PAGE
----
Much of the anger directed at the George Zimmerman not-guilty verdict comes from trying to say what we think happened versus what the state of Florida could prove happened.

Many say Zimmerman had a premeditated plan. Maybe so. Aside from the fact that there is no evidence of that, the state obviously didn't even think so, otherwise they would have charged him with first-degree murder.

The entire case in legal terms came down to the physical fight between Zimmerman and Trayvon Martin -- and that is that. Unfortunately, only one man could speak to what happened because the other was dead. But the state, knowing that, should have never stretched for a second-degree murder chage because they knew full well they couldn't prove it. Did Zimmerman profile Trayvon? Yes. Is it wrong and disgusting to profile someone based on clothing and race? Yes. Does profiling equate to murder or manslaughter in legal terms? No.

As much as the situation infuriates many of us, and as hard as it is to admit for some, I would hope people are bit comforted by the verdict -- because it may one day be you or me on trial. I would prefer to not be convicted on conjecture or circumstantial evidence.

The court system does not exist to exercise revenge disguised as justice, and to scream for justice disguised as revenge is hypocritical at best. It's quite possible racism had everything to do with how Trayvon Martin was profiled and nothing to do with the verdict. And if we are truly interested in justice, than that is a small, yet important, comfort we can take from all of this. The trial system worked, whether we like the outcome or not.

What sickens me the most is how we scream for justice in the case of a white man killing a black man, yet turn a blind eye to the violence happening in our cities via black-on-black crime. Not to slight the loss of Trayvon Martin's life, because neither should be more important than the other. But judging by the outrage, clearly one is.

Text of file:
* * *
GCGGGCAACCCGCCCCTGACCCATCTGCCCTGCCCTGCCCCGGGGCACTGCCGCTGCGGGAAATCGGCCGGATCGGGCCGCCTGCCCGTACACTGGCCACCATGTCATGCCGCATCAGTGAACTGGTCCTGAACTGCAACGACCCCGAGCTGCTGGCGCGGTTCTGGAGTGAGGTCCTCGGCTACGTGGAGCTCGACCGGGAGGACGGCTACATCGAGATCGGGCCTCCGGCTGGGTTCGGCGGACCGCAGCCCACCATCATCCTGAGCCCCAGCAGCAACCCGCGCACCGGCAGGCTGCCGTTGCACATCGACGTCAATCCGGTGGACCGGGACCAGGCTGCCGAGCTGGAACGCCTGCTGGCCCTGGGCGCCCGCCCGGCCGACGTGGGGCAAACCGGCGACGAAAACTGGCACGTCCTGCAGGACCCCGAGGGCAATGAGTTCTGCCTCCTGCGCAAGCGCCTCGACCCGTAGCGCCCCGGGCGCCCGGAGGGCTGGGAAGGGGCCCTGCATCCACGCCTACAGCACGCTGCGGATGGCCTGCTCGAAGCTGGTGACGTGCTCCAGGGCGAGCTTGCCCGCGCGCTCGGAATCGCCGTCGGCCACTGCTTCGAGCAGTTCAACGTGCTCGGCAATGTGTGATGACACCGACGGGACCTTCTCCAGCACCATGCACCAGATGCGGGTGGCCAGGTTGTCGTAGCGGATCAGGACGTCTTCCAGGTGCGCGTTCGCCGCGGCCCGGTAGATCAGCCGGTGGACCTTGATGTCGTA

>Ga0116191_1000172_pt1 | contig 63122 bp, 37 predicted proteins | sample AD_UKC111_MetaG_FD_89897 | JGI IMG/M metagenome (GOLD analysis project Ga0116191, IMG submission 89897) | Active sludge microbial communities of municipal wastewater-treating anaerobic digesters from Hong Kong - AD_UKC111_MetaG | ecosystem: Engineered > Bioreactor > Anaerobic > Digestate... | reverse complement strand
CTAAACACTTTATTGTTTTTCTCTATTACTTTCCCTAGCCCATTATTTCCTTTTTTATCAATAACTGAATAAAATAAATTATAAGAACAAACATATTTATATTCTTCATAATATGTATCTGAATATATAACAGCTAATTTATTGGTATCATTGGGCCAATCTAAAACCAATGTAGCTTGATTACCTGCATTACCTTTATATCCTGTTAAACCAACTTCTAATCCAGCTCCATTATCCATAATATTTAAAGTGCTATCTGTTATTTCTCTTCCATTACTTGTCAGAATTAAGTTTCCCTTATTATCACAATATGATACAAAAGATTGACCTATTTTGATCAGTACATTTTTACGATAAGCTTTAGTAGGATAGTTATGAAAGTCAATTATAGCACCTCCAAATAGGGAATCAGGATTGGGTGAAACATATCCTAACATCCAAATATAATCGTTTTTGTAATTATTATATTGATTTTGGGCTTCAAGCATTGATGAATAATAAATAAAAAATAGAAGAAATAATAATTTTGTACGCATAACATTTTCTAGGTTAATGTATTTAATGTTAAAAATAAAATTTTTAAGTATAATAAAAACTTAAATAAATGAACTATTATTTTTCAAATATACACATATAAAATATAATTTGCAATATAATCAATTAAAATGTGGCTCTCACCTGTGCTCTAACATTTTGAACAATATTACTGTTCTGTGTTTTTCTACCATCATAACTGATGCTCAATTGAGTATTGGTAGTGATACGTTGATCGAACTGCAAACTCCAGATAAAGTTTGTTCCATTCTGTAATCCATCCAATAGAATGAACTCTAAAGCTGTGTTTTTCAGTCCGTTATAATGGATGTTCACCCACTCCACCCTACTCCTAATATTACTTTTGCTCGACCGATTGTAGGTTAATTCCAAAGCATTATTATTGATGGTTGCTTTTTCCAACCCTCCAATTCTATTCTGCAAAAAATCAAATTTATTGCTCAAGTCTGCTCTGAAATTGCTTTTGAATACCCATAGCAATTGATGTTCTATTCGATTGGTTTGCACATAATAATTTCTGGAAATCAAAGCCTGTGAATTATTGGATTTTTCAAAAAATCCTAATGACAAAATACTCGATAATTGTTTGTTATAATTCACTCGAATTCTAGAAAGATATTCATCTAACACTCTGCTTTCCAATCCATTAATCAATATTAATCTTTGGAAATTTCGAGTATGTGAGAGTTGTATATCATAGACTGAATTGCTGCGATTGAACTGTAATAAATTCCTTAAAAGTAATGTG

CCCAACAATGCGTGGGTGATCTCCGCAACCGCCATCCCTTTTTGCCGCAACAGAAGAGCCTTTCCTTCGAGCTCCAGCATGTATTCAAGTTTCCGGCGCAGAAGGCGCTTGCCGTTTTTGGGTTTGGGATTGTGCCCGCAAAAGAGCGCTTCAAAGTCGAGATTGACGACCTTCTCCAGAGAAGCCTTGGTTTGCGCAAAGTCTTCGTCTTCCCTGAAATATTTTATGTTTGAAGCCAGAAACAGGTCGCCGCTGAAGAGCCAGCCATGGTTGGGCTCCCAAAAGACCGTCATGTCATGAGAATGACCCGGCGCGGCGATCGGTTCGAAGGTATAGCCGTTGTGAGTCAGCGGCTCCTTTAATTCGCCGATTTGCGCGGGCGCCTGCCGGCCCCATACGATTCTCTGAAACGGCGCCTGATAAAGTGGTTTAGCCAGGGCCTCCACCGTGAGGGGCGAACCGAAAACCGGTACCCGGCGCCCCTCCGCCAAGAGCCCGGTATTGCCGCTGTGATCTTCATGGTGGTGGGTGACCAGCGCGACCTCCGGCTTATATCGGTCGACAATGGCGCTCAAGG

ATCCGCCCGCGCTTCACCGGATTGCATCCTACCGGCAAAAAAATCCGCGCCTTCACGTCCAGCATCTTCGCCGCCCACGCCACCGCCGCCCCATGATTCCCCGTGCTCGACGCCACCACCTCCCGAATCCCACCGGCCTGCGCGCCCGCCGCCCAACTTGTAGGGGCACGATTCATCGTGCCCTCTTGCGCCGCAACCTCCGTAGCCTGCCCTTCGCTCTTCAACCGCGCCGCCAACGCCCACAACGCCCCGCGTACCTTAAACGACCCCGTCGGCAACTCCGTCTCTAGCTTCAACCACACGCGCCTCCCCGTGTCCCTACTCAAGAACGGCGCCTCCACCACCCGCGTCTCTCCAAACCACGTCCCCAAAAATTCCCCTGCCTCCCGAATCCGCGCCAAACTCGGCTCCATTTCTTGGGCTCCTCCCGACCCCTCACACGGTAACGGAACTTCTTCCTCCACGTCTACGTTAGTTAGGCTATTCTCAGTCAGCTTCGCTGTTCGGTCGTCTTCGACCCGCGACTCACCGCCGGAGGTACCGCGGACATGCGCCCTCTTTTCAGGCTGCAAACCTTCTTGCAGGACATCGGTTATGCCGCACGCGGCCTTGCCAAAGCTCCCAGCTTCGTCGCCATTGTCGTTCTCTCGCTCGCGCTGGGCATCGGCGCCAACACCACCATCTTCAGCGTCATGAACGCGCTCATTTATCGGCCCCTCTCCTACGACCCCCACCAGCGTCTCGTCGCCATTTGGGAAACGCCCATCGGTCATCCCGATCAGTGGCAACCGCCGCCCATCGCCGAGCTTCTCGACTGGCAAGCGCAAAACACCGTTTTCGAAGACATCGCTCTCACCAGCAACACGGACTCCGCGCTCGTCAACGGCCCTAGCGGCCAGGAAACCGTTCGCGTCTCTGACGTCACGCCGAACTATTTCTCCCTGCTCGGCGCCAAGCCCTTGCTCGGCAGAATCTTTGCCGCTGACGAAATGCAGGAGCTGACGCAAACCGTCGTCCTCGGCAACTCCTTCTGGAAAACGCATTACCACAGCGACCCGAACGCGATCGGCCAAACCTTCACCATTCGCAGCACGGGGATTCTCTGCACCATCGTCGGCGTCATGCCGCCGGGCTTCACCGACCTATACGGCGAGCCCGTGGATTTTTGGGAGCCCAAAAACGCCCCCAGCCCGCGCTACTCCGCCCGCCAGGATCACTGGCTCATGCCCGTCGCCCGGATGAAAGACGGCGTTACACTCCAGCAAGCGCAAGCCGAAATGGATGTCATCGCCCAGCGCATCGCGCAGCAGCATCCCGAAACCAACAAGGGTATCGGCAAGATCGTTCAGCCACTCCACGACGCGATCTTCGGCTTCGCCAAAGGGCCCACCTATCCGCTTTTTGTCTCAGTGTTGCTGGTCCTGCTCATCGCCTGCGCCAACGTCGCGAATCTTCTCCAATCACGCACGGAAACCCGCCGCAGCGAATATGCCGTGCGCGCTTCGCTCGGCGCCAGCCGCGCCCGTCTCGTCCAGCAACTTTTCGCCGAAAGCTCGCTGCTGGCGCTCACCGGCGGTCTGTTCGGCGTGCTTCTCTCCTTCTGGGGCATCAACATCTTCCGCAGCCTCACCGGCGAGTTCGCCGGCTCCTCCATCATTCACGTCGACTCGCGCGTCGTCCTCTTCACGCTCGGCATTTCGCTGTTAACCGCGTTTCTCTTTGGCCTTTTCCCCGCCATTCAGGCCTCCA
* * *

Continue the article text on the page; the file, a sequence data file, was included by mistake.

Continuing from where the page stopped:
Many people who championed this case, including the likes of Al Sharpton, continue to ignore the violence taking place in our black communities and even go so far as to excuse it because of factors like economic hardship and disenfranchisement among the poor.

Black-on-black crime has everything to do with this because the excuse of "lack of resources" in murdering the innocent should be just as deplorable as the profiling that leads to thinking someone is up to no good because they are black and wearing a hoodie.

Lack of resources doesn't excuse a six-month old being shot five times while getting her diaper changed. Lack of resources doesn't excuse murdering a 17-year-old because he refused to join a gang. Lack of resources doesn't excuse shooting mothers and their children. Lack of resources doesn't excuse over 1,500 people being shot in the last three years, does it?

That is the reality for Americans in Chicago that has been largely ignored by these high profile champions for justice, and Chicago is just an example of an epidemic across our nation.

There are plenty of poor people with every card stacked against them that don't kill others for any reason. To even imply there is an excuse for the genocide taking place while condemning Zimmerman's excuse for profiling is the definition of hypocrisy. And it is the reason we cannot have an open, honest dialog about racism and culture in our country.

This case highlights a horrible reality of profiling in America, but how is that any more or less important than thousands dying every year? Is it less important because a black kid killing a black kid doesn't get ratings, doesn't get votes and doesn't divide "teams" as efficiently as a white killing a black?

Every single black person in the United States -- along with the victims' families who don't get the benefit of family lawyers, press conferences and the attention of Barack Obama or Sharpton -- should be offended that Trayvon's life has been portrayed as more important than their child's. And every white person that denies that racist profiling exists should hope that their child is never mistaken for a suspicious person while simply trying to come home.

Until we can admit these truths, any conversation we have will simply be rhetoric, and probably a conversation we only have around election time.

Ian Pickett is a former U.S. Marine and correctional sergeant. He currently coaches high school track. Community Voices is an expanded commentary of 650 to 700 words.